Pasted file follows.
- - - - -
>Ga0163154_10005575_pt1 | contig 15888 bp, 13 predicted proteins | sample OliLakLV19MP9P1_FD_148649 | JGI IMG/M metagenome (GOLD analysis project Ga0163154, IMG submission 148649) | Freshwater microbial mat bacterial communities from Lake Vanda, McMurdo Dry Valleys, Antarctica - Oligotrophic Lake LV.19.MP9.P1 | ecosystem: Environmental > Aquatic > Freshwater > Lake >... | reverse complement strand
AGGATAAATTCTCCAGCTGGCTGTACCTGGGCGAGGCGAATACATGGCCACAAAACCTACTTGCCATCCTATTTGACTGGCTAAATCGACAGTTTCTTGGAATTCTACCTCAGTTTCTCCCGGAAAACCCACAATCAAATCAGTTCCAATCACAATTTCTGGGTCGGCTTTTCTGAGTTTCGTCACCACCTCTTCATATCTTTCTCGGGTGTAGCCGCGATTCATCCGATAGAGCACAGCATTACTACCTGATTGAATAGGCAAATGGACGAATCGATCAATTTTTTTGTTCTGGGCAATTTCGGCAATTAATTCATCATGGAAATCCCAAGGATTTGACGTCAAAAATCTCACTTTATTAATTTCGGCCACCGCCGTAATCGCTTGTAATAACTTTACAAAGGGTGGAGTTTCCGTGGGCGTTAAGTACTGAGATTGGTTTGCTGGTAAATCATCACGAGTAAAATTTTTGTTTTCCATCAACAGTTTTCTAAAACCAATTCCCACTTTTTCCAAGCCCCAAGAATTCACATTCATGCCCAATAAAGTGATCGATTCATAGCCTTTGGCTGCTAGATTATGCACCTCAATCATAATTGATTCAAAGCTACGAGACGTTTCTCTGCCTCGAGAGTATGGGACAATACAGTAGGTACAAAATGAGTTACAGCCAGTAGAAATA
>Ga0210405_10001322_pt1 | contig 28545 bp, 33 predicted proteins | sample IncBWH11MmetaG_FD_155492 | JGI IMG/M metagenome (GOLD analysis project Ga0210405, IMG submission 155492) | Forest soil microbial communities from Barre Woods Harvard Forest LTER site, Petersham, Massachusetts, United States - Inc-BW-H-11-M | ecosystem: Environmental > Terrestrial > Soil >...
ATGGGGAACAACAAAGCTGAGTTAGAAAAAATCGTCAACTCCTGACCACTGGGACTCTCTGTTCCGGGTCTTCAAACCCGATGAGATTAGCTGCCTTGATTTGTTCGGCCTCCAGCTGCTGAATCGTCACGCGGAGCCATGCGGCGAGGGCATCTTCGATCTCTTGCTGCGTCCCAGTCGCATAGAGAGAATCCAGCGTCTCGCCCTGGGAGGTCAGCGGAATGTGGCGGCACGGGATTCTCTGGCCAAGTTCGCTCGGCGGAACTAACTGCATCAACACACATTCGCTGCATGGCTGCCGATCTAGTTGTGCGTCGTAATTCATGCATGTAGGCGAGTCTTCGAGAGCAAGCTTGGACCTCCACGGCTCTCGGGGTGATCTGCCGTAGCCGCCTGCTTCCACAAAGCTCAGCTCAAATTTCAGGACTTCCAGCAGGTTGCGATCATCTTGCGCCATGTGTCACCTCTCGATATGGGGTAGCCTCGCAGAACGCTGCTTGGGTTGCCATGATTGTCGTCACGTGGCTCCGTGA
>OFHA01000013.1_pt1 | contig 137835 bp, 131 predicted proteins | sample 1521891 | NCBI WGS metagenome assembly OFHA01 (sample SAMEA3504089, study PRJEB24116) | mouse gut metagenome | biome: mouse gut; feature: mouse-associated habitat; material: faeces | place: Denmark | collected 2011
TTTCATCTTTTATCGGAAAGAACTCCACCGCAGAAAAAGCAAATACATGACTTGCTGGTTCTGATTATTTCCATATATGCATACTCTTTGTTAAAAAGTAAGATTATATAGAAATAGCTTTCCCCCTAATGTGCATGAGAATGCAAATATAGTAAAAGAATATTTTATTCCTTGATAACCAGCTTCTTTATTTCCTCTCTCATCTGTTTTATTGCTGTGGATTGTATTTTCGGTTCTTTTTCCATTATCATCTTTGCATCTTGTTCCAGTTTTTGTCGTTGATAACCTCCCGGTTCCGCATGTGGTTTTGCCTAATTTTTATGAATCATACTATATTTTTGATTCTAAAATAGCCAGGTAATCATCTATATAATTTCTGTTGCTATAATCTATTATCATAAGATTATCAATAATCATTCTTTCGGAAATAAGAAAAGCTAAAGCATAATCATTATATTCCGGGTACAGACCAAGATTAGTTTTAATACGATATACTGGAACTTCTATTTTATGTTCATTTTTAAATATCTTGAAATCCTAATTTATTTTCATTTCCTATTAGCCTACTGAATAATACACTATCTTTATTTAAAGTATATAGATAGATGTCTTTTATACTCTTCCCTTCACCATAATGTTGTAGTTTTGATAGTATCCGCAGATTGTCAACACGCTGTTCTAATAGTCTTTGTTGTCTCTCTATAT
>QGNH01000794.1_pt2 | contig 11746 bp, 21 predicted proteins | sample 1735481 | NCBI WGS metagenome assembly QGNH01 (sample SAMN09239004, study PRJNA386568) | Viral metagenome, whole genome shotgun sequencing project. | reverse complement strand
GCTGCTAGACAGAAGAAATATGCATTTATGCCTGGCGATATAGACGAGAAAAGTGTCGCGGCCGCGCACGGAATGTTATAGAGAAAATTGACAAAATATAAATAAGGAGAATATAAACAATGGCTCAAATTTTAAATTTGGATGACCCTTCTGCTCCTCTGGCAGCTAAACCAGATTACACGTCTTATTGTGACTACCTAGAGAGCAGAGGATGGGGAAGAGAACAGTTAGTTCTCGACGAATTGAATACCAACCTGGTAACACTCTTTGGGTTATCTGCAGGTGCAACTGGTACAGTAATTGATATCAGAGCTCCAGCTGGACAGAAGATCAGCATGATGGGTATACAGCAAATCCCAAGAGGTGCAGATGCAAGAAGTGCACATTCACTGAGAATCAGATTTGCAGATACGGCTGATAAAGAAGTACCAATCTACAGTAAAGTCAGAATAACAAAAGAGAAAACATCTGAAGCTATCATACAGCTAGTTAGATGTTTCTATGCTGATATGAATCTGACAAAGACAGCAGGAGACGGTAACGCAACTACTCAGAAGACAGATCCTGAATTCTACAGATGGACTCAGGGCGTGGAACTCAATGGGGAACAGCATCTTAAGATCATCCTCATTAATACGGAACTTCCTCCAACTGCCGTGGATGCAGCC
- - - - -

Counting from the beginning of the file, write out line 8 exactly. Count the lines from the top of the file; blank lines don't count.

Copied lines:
GCTGCTAGACAGAAGAAATATGCATTTATGCCTGGCGATATAGACGAGAAAAGTGTCGCGGCCGCGCACGGAATGTTATAGAGAAAATTGACAAAATATAAATAAGGAGAATATAAACAATGGCTCAAATTTTAAATTTGGATGACCCTTCTGCTCCTCTGGCAGCTAAACCAGATTACACGTCTTATTGTGACTACCTAGAGAGCAGAGGATGGGGAAGAGAACAGTTAGTTCTCGACGAATTGAATACCAACCTGGTAACACTCTTTGGGTTATCTGCAGGTGCAACTGGTACAGTAATTGATATCAGAGCTCCAGCTGGACAGAAGATCAGCATGATGGGTATACAGCAAATCCCAAGAGGTGCAGATGCAAGAAGTGCACATTCACTGAGAATCAGATTTGCAGATACGGCTGATAAAGAAGTACCAATCTACAGTAAAGTCAGAATAACAAAAGAGAAAACATCTGAAGCTATCATACAGCTAGTTAGATGTTTCTATGCTGATATGAATCTGACAAAGACAGCAGGAGACGGTAACGCAACTACTCAGAAGACAGATCCTGAATTCTACAGATGGACTCAGGGCGTGGAACTCAATGGGGAACAGCATCTTAAGATCATCCTCATTAATACGGAACTTCCTCCAACTGCCGTGGATGCAGCC